Expect Mix of Top Shows at CW Network Will Add Ratings Points

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NEW YORK ( -- Media buyers believe the CW, a merger of the lagging broadcast networks of CBS Corp. and Time Warner set to launch this September, could inject additional TV rating points into the marketplace, depending on what the programming mix is and what the independent stations losing their affiliation decide to program in its absence.

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While CW didn’t unveil which existing series would make it into the new lineup, it is expected to include shows such as “America’s Next Top Model” and “Everybody Hates Chris” from CBS's UPN and “Gilmore Girls” and “Beauty and the Geek” from Time Warner's WB.

Stronger hours
Consider the math: UPN programs 10 prime-time network hours and WB programs 13. Under the new model, 10 hours -- or about 43% -- will disappear. But the remaining programming hours will be stronger. Additionally, the several former UPN and WB affiliates that aren’t carrying CW will replace those prime-time network lineups with other programming likely to have a broader appeal than the narrowly focused UPN and WB might have had.

“This should produce better product and better ratings,” said Jason Maltby, president and co-executive director-national broadcast, MindShare. “If any of them had inefficiencies, it’s because they had good shows and underperforming shows.”

And the ratings points that aren’t recouped aren’t disappearing, just shifting to syndication, cable or, perhaps, online.

“We all plan holistically,” said Bill McOwen, MPG’s exec VP-director of national broadcast. “You’re looking for a certain demo and they can be reached on a local independent station as well as a prime-time network buy.”

Wait and see
Last week’s unveiling of the CW shocked virtually everyone involved in the TV industry. The bet is that by combining UPN and WB the venture will produce a stronger network that attracts younger viewers.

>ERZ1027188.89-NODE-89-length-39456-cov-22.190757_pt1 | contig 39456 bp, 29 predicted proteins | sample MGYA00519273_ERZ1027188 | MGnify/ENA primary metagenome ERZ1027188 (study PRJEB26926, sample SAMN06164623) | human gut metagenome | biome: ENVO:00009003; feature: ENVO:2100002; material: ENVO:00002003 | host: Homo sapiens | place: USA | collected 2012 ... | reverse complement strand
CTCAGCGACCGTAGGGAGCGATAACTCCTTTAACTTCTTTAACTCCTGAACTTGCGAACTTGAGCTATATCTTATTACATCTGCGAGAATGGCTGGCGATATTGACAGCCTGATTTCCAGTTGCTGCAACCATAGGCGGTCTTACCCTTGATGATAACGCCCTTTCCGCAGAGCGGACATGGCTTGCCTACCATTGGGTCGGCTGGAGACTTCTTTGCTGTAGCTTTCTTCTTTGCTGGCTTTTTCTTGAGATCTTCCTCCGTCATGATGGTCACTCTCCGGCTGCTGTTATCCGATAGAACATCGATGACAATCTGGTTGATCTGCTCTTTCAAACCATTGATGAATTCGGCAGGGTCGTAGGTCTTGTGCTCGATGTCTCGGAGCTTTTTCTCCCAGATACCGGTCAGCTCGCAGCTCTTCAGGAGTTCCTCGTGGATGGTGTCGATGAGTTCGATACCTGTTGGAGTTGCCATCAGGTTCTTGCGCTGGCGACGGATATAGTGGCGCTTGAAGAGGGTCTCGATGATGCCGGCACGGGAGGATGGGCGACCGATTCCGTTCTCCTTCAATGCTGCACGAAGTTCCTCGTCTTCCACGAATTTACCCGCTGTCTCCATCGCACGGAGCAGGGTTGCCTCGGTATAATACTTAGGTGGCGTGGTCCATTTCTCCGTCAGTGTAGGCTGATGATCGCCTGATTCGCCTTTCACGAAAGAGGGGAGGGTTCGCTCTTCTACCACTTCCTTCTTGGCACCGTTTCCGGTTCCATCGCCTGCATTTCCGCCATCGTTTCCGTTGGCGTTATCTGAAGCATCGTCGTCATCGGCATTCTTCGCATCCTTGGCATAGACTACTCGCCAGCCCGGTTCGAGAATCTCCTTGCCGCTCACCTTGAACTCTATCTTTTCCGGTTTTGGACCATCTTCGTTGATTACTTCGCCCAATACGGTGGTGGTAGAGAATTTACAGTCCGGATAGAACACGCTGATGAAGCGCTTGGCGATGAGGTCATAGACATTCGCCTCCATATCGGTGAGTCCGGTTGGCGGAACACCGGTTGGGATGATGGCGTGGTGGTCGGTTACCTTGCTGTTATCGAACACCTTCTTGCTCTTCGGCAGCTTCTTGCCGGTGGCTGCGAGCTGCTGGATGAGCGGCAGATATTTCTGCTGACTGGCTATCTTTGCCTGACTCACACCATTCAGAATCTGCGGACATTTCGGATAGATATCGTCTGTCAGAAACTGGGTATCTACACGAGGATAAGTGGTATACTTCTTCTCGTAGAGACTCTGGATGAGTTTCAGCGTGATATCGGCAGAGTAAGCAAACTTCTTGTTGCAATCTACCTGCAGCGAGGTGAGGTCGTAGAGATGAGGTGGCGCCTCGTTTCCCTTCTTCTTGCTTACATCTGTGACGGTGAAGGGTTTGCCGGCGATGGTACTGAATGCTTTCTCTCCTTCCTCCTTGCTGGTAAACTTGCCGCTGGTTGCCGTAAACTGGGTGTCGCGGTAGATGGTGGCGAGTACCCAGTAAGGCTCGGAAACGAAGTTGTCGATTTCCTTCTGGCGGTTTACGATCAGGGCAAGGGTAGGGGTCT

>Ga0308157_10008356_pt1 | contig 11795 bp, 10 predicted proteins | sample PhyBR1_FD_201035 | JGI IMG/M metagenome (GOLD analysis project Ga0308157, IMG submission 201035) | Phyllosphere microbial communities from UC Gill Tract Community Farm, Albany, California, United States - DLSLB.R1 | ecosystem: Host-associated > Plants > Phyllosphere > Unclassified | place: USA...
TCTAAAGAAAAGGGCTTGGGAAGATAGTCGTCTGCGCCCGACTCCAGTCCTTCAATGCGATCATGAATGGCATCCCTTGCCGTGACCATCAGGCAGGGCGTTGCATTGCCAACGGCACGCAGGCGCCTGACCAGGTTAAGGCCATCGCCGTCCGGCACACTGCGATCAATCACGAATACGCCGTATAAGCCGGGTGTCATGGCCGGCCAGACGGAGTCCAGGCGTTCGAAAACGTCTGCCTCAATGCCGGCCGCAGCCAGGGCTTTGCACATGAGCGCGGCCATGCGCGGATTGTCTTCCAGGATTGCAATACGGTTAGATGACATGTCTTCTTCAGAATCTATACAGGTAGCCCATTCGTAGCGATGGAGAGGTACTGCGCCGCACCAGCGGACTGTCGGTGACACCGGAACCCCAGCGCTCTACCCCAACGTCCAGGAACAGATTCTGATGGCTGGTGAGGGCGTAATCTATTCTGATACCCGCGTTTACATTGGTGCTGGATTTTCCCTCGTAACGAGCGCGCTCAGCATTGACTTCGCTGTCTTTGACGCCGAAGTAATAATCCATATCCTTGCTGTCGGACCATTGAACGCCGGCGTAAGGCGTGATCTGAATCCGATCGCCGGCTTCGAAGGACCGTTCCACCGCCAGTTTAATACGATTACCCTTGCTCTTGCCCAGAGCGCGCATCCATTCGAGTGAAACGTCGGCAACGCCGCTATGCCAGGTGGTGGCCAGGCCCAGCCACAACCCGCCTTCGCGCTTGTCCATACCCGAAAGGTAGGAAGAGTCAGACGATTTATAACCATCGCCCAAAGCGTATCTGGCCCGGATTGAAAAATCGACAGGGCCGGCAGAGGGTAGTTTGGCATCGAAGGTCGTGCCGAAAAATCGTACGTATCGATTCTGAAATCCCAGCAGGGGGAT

Still, media buyers were telling their clients to wait and preview the programming lineup before making any decisions, while syndicators rubbed their hands in anticipation of orphaned stations, many of them News Corp.-owned, that will now need to buy programming to fill their prime times. And savvy observers noted that CBS Corp. CEO Les Moonves broke the news of the new network on CNN, the Time Warner-owned property he has been rumored to covet.

The CW will create a fifth broadcast network that will have to compete with Walt Disney Co.’s ABC, General Electric Co.’s CBS, News Corp.’s Fox, and CBS’s own CBS.

Dawn Ostroff, UPN’s former president who will lead entertainment at the CW, is optimistic that the new network will be able to compete with the big boys. “You’ve got a lot of people who were watching two nets now under one roof,” she said. “When it launches it’s going to be considered a formidable opponent instead of being lumped into this two-network category of ‘net-lets.’”

John Maatta, formerly the WB’s chief operating officer, assumes the same position at the new network. Bill Morningstar, who formerly headed sales at the WB, will take over as sales chief at the joint venture.

Despite the WB’s ratings troubles over the past few years, the network has been successful in getting Big Four-like pricing for its ad inventory from marketer's looking to reach its younger demographic. UPN, according to buyers, has historically been sold at about a 30% discount compared to other networks. Marketers most likely to be adversely hit with a price increase are ethnic advertisers who used UPN to reach an African-American audience.

Yet for buyers, the merging of the two struggling networks is a far better outcome than either network folding, scenarios of which have been floated in the past. “We’ve realized there’s an overabundance of inventory out there and this actually tightens up a little bit,” said Peggy Green, president-broadcast and entertainment, Zenith Media U.S. “They really couldn’t sustain prime time having all those vendors out there in the national marketplace. I’m very happy we will have true independents back.”

Opportunity for Fox
Now the biggest question is what the newly independent TV stations will program. Fox is the station group most likely to be affected, with several UPN stations in major markets such as New York and Los Angeles. It’s not clear what Roger Ailes, who heads the Fox station group, will do -- although several speculators suggested he could create a brand-new second broadcast network, using News Corp.’s sports, news and entertainment programming. Mr. Ailes was the architect behind cable news giant Fox News Channel. And syndicators were expecting bigger business from the newly orphaned stations.

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